In one embodiment the end caps include inner and outer peripheral wall flanges forming a peripheral groove configured to engage the edges of the sleeve. The first alignment key structures on the sleeve include notches with tapered edges. The second alignment key structures on the end caps include tabs in the grooves and having tapered edges. Portions of the inner wall flanges of the end caps adjacent the notches are also tapered. The tapered notches, tabs and end cap wall flanges facilitate the assembly and proper alignment of the end caps and sleeve. Skirts extend from the outer wall flanges of the end caps to cover the mated notches and tabs and help prevent light leakage.
In another embodiment the canister includes a tie bar which extends through the sleeve and has opposite ends configured for locking engagement with central apertures in the end caps. Guide structures on the end caps form sloping surfaces converging toward the central apertures. The guide structures, which are radially positioned sloping walls in one embodiment, guide the tie bar into locking engagement with the end caps.
In yet another embodiment, the end caps are substantially identical. The notches on the edges of the sleeve are positioned with respect to the film exit slot to enable the use of the same end caps on both ends of the sleeve.
FIG. 1 is a perspective view of a roll film canister including the self-locating features of the present invention.
FIG. 2 is a sectional view taken along line 2--2 in FIG. 1 and illustrating the mated tie bar and end cap.
FIG. 3 is a detailed view of the sleeve of the canister shown in FIG. 1.
FIG. 4 is a detailed sectional view taken along line 4--4 in FIG. 1 and illustrating the mated tab and notch.
FIG. 5 is a detailed sectional view taken along line 5--5 in FIG. 4 and illustrating the notch and wall flanges of the end cap.
FIG. 6 is a side view of the tie bar in one position.
FIG. 7 is a sectional view of the tie bar taken along lines 7--7 in FIG. 6.
FIG. 8 is a side view of the tie bar in a position rotated 90° about its lengthwise axis from the position shown in FIG. 6.
A light-tight photosensitive media canister 10 in accordance with the present invention is illustrated generally in FIGS. 1 and 2. As shown, canister 10 includes an opaque tubular sleeve 12 and a pair of opaque end caps 14 mounted to the opposite ends of the sleeve. A tie rod 16 extends through sleeve 12 and has its opposite ends lockingly engaged to the centers of the end caps 14. A roll of film (not shown) is positioned within canister 10 around tie rod 16. The film is withdrawn from canister 10 through a media exit slot 18 that extends along the length of sleeve 12 between end caps 14. A light-tight seal at media exit slot 18 is provided by overlapping layers of black plush (e.g., felt) material 20. In one embodiment, canister 10 is configured to hold rolls of dry silver film used in microfilm reader/printers.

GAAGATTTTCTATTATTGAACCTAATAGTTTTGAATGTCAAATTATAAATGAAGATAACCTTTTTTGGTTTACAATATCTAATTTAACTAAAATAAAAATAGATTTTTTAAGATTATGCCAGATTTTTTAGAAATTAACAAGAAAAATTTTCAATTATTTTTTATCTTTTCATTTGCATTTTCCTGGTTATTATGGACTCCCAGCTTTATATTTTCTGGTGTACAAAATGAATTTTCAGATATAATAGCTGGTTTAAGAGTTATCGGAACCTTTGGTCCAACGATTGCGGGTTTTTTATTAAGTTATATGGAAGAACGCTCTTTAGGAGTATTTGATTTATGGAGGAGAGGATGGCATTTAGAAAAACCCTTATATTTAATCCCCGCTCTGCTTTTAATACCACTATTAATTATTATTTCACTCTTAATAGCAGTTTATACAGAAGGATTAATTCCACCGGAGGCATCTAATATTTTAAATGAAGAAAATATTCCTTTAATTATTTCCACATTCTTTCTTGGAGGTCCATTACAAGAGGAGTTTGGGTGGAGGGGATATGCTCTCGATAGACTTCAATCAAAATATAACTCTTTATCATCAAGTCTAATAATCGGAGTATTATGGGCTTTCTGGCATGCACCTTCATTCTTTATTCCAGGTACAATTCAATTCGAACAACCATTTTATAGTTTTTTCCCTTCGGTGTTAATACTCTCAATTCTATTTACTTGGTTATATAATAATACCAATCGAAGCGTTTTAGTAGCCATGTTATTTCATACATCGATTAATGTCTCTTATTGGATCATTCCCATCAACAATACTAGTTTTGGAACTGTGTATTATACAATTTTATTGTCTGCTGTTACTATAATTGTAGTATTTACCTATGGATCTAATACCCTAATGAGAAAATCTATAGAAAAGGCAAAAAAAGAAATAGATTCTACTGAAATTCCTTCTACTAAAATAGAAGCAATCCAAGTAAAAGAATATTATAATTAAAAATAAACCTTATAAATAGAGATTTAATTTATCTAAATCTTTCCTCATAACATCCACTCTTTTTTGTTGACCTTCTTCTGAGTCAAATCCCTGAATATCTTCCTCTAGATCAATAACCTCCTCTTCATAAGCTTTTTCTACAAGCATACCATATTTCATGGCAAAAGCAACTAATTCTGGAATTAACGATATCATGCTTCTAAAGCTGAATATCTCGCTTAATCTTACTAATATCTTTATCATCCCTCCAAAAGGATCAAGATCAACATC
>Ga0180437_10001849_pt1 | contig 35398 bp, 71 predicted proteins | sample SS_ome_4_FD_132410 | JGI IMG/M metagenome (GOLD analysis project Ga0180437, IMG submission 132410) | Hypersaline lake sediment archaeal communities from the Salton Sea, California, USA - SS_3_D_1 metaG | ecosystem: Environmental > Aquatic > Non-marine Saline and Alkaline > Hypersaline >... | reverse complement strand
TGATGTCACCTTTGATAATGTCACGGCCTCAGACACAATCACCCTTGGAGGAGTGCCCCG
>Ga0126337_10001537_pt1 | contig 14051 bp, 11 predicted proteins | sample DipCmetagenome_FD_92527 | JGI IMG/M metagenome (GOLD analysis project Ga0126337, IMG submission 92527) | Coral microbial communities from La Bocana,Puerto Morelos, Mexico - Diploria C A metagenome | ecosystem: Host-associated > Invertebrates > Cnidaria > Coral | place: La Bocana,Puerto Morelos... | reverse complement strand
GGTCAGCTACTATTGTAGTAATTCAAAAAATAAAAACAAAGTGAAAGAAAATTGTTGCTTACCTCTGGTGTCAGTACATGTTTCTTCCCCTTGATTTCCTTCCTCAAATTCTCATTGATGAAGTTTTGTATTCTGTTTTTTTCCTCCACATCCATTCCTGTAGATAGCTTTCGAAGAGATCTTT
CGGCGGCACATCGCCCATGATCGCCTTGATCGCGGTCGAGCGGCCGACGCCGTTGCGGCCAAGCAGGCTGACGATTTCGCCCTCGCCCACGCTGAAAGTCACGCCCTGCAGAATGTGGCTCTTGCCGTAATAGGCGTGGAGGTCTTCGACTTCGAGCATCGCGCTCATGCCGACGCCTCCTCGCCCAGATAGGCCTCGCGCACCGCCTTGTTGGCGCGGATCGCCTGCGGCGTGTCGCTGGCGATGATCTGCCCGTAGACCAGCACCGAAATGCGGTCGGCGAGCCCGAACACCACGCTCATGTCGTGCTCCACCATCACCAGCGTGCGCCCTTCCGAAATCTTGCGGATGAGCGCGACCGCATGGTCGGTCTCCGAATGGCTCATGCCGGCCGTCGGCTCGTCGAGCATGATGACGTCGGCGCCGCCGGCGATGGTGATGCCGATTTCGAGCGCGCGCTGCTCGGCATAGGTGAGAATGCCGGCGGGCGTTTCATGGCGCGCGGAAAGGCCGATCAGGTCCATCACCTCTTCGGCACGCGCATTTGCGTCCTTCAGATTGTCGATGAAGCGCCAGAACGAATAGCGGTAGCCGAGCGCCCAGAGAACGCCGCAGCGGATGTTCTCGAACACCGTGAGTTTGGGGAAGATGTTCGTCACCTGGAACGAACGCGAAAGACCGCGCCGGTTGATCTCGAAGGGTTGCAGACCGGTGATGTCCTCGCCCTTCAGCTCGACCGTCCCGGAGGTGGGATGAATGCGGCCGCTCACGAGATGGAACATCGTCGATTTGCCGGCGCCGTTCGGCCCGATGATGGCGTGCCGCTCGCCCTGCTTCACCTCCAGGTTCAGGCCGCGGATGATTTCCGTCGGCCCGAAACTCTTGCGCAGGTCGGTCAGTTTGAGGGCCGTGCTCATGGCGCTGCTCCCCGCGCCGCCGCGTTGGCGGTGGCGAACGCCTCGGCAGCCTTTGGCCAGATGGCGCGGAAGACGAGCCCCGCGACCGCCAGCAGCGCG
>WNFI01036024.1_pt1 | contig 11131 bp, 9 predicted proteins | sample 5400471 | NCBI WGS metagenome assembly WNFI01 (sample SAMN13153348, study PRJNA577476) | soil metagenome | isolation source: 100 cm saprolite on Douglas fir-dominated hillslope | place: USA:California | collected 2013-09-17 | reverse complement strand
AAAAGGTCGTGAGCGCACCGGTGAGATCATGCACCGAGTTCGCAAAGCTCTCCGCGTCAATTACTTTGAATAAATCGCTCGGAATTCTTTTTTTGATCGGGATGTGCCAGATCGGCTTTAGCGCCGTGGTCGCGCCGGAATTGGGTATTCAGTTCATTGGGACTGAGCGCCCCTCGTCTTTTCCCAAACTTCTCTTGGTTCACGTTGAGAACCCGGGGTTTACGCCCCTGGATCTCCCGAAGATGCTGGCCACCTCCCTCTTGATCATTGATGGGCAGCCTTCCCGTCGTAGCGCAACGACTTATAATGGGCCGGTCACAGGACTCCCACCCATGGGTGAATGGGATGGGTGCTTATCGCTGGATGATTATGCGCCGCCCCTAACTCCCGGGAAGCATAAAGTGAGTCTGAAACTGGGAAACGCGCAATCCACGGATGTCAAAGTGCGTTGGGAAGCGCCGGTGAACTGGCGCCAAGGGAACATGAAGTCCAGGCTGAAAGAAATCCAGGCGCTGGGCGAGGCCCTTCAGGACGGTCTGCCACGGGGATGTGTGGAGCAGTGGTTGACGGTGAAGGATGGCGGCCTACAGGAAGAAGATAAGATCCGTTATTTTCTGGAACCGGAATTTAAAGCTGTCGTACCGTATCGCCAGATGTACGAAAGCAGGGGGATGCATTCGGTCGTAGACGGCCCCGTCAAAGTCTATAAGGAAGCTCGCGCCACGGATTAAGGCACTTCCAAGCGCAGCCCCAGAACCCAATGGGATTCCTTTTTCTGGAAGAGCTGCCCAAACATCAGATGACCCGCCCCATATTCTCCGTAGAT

Sleeve 12 can be described in greater detail with reference to FIG. 3. In one embodiment, sleeve 12 is cut from a spiral wound fiberboard tube 22 having a black mat finish. A narrow, axially aligned section is cut from tube 22 to create a gap formed by edges 24. Folded strips of the black plush material 20 are adhesively secured to edges 24. The strips of material 20 extend into the gap in tube 22 and overlap one another to form a light-tight seal at media exit slot 18. Although not shown, the strips of plush material 20 can be internally reinforced with thin, resilient polymer film to help urge the two pieces of material together where they overlap.
End caps 14 can be described in greater detail with reference to FIG. 1 and 2. In one embodiment, end caps 14 are molded polymer members, each of which includes a central hub 40, a sleeve engaging rim 42 and a wall 44 that extends between the hub and rim. Stiffening ribs 46 on the outside of walls 42 extend radially from hubs 40 to rims 42 to provide rigidity to end caps 14. Hubs 40 extend into sleeve 12 and are sized to receive and center the roll of film. Central apertures 48 extend through hubs 40 and are configured to receive tie bar 16. Rims 42 each include an inner wall flange 50 and an outer wall flange 52 that form a peripheral groove 54 sized to receive and frictionally engage the edges on the outer ends of sleeve 12. Rims 42 also include exit slot accommodating structures 56 which are extended width portions of grooves 54 configured to engage the portions of sleeve 12 adjacent media exit slot 18 and the strips of plush material 20.